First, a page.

This project develops novel bar and nightclub interventions to address tobacco use disparities In young adults (age 18-25). Almost all tobacco prevention efforts concentrate on preventing children and adolescents from experimenting with cigarettes despite the fact that the transition from experimentation to regular smoking and addiction often occurs during young adulthood. The tobacco industry has invested millions of dollars in sophisticated marketing research on young adults, and has a long history of campaigns targeting minority and other vulnerable populations. We hypothesize that successfully competing with industry promotion in social venues will prevent transitions to regular tobacco use among young adults, and promote early cessation efforts, preventing both long term morbidity and mortality from smoking. Preliminary data: We evaluated a social marketing intervention for young adult Hipsters (a trendsetter community focused on the alternative music scene) in San Diego utilizing industry market segmentation strategies to define the target audience and directly countering tobacco industry lifestyle marketing. We found a significant 14% reduction in current smoking in the target community with a larger reduction (22%) among opinion leaders. We now propose to apply the intervention strategy to address tobacco use disparities in minority communities in the San Francisco/Bay Area. Study Design: (1) market segmentation study of young adults socializing in San Francisco/Bay Area to describe the number and size of bar subcultures, their demographic profile including racial/ethnic diversity, and smoking behavior (2) pilot test the feasibility and acceptability of novel social marketing interventions developed for specific subcultures with the greatest potential to impact tobacco disparities. We will utilize quantitative repeated cross sectional surveys and qualitative interviews, focus groups and observations. Cessation by age 30 avoids nearly all the long term health consequences of smoking. The results of this research will improve efforts to eliminate tobacco disparities in young adults and to develop novel targeted message strategies for public health campaigns and for clinical patient counseling.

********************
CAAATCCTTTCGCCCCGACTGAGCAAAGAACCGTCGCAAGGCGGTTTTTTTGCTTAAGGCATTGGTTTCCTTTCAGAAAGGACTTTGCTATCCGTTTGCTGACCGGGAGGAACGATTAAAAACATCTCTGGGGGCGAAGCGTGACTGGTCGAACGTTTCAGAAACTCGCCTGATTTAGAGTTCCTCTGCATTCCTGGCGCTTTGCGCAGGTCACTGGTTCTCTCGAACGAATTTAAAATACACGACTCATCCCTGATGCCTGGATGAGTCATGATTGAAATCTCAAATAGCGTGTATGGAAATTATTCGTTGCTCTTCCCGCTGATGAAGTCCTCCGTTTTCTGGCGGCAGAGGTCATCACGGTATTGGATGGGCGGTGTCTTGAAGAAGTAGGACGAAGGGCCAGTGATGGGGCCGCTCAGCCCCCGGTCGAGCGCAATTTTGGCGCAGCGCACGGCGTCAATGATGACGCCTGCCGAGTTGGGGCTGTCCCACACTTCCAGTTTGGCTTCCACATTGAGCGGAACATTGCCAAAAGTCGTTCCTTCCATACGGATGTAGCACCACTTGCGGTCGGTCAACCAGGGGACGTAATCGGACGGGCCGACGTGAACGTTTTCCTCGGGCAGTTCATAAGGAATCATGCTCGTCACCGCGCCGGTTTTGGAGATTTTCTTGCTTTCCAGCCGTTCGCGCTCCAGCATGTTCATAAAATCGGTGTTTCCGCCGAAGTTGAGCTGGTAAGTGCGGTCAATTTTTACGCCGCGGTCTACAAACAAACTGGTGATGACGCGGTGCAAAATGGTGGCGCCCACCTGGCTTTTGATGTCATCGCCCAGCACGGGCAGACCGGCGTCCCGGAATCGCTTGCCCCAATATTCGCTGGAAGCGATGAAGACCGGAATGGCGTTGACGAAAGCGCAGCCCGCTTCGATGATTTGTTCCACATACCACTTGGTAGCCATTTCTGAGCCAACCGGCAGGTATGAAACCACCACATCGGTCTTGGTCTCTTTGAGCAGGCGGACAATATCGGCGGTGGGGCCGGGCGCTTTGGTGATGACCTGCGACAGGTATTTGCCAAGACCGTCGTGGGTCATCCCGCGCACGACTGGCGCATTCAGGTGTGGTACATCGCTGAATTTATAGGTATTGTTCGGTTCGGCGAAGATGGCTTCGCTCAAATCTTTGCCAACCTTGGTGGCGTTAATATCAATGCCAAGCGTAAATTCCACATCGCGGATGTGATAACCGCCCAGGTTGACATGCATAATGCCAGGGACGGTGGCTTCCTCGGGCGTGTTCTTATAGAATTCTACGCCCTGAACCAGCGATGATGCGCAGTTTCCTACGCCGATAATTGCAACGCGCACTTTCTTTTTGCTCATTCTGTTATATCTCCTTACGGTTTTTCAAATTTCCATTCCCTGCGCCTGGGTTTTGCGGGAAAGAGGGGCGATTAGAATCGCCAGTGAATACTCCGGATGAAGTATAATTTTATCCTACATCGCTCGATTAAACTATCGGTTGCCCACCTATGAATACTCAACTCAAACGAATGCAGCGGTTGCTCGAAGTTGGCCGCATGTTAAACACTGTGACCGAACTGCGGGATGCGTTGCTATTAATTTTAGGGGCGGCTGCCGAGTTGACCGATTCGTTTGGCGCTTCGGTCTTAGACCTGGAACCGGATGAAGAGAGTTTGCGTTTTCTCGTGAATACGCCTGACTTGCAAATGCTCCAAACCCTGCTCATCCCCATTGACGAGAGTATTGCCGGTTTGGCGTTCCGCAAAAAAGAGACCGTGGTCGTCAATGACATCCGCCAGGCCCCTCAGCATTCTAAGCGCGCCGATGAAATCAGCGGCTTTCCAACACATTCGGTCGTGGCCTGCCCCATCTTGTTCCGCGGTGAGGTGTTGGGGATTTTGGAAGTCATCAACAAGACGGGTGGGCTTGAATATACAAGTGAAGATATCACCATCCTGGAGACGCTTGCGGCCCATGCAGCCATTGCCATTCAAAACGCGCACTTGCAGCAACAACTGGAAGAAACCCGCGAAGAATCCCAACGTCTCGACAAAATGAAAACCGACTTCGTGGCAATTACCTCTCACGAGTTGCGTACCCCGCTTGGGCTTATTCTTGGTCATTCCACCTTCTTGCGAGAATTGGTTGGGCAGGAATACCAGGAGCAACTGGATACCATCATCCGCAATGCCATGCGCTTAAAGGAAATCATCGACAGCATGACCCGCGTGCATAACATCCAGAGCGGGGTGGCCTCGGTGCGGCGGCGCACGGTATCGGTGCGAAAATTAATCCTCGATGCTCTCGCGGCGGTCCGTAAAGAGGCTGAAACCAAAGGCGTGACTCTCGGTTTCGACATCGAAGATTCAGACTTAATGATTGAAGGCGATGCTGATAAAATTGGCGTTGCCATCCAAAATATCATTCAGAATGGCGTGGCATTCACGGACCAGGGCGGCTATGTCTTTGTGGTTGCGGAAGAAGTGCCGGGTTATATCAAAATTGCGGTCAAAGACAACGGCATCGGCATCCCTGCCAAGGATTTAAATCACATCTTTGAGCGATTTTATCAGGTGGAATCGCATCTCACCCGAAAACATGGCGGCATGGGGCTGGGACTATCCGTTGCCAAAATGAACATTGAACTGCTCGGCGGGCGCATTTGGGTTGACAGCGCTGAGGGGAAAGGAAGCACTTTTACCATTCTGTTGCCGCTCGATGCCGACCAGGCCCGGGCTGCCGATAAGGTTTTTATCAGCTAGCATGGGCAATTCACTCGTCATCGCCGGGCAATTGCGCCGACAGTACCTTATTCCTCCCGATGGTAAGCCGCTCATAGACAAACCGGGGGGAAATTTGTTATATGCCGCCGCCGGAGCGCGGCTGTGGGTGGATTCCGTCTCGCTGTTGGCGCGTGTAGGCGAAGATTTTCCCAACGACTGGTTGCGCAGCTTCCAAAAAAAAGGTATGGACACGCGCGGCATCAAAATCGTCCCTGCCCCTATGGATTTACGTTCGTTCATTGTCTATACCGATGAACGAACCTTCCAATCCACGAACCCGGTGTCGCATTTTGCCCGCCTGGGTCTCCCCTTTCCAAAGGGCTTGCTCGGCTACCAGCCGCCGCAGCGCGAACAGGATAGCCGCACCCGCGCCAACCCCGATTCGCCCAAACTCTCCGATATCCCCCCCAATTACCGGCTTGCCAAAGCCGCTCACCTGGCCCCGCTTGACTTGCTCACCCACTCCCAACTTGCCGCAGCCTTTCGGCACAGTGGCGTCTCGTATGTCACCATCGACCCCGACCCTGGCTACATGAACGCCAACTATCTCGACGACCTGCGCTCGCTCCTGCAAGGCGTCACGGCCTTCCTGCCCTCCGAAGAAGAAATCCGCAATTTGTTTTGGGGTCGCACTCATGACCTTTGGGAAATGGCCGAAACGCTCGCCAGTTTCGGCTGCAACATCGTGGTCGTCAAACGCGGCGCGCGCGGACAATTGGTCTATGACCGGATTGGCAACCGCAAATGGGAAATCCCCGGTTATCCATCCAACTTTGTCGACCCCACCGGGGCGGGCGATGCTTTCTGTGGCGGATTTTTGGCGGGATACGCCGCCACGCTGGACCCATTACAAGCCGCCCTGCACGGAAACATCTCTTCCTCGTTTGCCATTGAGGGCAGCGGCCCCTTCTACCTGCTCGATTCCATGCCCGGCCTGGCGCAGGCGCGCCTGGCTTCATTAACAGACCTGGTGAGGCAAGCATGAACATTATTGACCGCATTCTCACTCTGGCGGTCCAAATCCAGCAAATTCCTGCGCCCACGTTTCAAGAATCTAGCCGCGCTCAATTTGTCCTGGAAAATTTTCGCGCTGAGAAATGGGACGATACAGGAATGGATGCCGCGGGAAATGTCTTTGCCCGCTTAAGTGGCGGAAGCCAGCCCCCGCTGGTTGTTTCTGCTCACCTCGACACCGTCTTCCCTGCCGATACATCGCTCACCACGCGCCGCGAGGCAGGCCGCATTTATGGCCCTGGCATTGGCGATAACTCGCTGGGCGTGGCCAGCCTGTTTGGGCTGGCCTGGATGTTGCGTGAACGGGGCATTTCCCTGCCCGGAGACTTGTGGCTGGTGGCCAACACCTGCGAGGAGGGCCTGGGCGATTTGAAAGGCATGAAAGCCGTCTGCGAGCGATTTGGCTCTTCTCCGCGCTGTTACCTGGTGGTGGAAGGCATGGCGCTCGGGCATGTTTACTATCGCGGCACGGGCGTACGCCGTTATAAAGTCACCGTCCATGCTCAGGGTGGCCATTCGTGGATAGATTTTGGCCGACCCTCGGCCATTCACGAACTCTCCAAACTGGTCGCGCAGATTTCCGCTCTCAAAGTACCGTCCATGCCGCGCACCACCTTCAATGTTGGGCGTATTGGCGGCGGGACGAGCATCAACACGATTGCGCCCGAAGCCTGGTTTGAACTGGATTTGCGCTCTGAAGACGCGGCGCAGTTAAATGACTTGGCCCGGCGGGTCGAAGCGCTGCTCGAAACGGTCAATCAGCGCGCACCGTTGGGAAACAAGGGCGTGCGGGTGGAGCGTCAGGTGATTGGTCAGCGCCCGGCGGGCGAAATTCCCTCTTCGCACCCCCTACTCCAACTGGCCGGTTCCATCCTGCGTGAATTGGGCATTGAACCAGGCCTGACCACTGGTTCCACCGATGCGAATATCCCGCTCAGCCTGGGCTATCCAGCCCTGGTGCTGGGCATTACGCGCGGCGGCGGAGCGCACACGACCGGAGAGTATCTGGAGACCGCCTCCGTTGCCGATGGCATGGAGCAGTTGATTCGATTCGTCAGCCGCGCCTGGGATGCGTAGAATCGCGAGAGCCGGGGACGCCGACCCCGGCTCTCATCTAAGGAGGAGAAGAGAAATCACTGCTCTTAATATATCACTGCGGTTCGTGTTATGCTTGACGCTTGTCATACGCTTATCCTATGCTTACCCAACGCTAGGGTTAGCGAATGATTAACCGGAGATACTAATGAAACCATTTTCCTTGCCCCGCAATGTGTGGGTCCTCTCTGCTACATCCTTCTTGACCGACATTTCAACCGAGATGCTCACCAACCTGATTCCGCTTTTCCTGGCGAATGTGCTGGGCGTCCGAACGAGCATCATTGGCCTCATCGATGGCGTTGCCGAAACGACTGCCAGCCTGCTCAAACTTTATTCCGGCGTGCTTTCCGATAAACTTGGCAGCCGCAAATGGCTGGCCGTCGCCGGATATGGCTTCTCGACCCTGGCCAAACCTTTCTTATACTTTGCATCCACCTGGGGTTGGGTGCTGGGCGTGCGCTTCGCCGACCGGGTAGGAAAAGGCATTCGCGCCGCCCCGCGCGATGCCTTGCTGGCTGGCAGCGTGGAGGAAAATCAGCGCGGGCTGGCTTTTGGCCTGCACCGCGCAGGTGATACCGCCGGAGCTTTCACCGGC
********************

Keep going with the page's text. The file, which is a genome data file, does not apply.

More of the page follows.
Young adults (age 18-25) have the highest smoking prevalence of any age group, and disparities in tobacco use persist. Few cessation programs address light smoking patterns common among young adults and minorities. This research will develop novel interventions to address tobacco disparities by countering aggressive tobacco marketing to diverse young adults in social settings and promoting early cessation.
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